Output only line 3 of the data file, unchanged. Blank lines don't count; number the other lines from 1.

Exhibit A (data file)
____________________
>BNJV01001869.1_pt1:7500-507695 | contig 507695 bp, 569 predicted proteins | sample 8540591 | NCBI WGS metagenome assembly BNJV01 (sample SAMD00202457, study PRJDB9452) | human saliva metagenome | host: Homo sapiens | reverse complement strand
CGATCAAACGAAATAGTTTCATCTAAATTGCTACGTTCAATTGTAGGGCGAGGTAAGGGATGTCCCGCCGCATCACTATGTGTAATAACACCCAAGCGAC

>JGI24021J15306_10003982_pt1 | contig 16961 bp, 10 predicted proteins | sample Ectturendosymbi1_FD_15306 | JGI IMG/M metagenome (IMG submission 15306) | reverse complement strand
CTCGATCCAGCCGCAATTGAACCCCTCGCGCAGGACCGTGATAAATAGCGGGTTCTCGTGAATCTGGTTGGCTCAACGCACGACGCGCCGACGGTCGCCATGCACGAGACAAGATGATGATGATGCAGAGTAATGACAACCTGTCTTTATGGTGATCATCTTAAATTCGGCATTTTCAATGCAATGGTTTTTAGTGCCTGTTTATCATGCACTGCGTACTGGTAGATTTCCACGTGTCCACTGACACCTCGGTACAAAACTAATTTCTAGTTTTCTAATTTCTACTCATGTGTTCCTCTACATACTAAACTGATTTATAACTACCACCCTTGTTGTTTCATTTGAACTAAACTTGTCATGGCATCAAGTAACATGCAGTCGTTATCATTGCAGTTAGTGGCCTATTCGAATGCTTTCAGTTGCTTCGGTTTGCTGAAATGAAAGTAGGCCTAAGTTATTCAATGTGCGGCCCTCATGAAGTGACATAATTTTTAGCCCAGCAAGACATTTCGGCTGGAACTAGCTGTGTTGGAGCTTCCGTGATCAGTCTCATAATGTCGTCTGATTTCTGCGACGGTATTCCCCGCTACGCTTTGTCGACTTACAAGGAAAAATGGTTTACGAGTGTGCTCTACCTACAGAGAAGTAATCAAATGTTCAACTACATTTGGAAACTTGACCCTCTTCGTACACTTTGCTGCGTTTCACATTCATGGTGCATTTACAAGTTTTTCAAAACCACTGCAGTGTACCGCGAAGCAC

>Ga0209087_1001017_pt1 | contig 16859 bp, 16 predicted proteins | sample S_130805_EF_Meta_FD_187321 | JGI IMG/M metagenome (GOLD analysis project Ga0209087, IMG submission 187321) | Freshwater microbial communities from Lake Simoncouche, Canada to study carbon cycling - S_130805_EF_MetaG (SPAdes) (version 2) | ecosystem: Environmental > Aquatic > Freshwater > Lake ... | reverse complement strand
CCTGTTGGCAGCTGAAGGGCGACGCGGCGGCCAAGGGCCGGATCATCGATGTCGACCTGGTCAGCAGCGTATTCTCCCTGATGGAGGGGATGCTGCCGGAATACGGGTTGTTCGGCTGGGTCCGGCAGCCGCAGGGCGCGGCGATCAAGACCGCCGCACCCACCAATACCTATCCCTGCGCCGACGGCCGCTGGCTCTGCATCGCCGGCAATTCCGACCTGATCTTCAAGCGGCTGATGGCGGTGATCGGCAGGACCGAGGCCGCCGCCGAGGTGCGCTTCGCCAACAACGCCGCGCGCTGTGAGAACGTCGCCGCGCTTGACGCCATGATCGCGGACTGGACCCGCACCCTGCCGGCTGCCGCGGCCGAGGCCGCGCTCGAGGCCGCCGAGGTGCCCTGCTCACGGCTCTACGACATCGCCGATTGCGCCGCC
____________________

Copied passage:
>JGI24021J15306_10003982_pt1 | contig 16961 bp, 10 predicted proteins | sample Ectturendosymbi1_FD_15306 | JGI IMG/M metagenome (IMG submission 15306) | reverse complement strand